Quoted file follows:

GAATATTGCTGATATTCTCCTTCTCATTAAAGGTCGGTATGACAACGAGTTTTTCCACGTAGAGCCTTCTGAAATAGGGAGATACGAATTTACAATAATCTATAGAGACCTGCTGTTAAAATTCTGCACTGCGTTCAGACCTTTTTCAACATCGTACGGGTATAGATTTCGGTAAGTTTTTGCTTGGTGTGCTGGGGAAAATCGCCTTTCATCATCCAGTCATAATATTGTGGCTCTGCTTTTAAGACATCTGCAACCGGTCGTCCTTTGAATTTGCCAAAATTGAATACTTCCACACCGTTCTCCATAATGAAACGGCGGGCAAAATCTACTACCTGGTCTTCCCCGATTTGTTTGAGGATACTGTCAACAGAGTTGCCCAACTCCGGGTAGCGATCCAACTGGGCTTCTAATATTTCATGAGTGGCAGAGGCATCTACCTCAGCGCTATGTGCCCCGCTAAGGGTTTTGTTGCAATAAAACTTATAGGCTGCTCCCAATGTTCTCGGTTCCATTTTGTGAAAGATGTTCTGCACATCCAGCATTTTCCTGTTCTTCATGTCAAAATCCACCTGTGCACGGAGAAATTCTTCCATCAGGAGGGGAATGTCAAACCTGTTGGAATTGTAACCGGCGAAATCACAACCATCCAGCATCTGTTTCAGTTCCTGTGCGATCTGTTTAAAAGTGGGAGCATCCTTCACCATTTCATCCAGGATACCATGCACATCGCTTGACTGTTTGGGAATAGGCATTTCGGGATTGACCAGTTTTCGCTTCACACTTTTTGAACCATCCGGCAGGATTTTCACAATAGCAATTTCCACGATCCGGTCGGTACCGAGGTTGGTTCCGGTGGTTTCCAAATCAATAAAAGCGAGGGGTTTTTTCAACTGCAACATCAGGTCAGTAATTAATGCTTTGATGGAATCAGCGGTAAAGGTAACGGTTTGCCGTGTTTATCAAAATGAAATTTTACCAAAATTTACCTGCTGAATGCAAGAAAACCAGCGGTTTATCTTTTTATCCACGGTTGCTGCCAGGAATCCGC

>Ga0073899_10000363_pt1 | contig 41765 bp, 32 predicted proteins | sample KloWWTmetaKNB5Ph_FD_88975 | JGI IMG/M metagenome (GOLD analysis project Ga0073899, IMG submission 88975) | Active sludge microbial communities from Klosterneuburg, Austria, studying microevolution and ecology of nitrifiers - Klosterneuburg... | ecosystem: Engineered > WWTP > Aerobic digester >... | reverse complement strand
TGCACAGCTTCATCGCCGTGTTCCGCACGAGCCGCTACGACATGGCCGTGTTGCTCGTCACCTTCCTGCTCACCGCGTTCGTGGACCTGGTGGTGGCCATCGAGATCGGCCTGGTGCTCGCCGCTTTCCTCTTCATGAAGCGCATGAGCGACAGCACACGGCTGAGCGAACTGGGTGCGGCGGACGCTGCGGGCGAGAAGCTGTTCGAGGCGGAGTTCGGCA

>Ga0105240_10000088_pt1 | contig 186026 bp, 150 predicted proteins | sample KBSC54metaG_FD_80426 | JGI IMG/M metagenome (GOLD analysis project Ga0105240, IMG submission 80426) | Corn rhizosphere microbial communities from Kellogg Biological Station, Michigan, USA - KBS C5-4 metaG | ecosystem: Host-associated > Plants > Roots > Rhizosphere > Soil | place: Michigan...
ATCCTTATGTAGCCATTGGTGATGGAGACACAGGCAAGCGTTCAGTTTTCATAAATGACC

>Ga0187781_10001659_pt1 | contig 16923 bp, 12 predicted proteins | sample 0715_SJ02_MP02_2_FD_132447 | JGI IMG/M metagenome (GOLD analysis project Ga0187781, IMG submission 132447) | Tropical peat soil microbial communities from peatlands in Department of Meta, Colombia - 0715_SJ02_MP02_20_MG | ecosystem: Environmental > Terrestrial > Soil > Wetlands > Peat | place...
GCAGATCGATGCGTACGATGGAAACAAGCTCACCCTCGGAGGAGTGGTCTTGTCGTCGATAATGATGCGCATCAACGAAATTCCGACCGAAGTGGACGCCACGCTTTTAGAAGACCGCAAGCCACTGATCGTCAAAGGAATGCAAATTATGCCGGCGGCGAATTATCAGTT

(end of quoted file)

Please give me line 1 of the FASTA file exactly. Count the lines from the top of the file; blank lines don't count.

GAATATTGCTGATATTCTCCTTCTCATTAAAGGTCGGTATGACAACGAGTTTTTCCACGTAGAGCCTTCTGAAATAGGGAGATACGAATTTACAATAATCTATAGAGACCTGCTGTTAAAATTCTGCACTGCGTTCAGACCTTTTTCAACATCGTACGGGTATAGATTTCGGTAAGTTTTTGCTTGGTGTGCTGGGGAAAATCGCCTTTCATCATCCAGTCATAATATTGTGGCTCTGCTTTTAAGACATCTGCAACCGGTCGTCCTTTGAATTTGCCAAAATTGAATACTTCCACACCGTTCTCCATAATGAAACGGCGGGCAAAATCTACTACCTGGTCTTCCCCGATTTGTTTGAGGATACTGTCAACAGAGTTGCCCAACTCCGGGTAGCGATCCAACTGGGCTTCTAATATTTCATGAGTGGCAGAGGCATCTACCTCAGCGCTATGTGCCCCGCTAAGGGTTTTGTTGCAATAAAACTTATAGGCTGCTCCCAATGTTCTCGGTTCCATTTTGTGAAAGATGTTCTGCACATCCAGCATTTTCCTGTTCTTCATGTCAAAATCCACCTGTGCACGGAGAAATTCTTCCATCAGGAGGGGAATGTCAAACCTGTTGGAATTGTAACCGGCGAAATCACAACCATCCAGCATCTGTTTCAGTTCCTGTGCGATCTGTTTAAAAGTGGGAGCATCCTTCACCATTTCATCCAGGATACCATGCACATCGCTTGACTGTTTGGGAATAGGCATTTCGGGATTGACCAGTTTTCGCTTCACACTTTTTGAACCATCCGGCAGGATTTTCACAATAGCAATTTCCACGATCCGGTCGGTACCGAGGTTGGTTCCGGTGGTTTCCAAATCAATAAAAGCGAGGGGTTTTTTCAACTGCAACATCAGGTCAGTAATTAATGCTTTGATGGAATCAGCGGTAAAGGTAACGGTTTGCCGTGTTTATCAAAATGAAATTTTACCAAAATTTACCTGCTGAATGCAAGAAAACCAGCGGTTTATCTTTTTATCCACGGTTGCTGCCAGGAATCCGC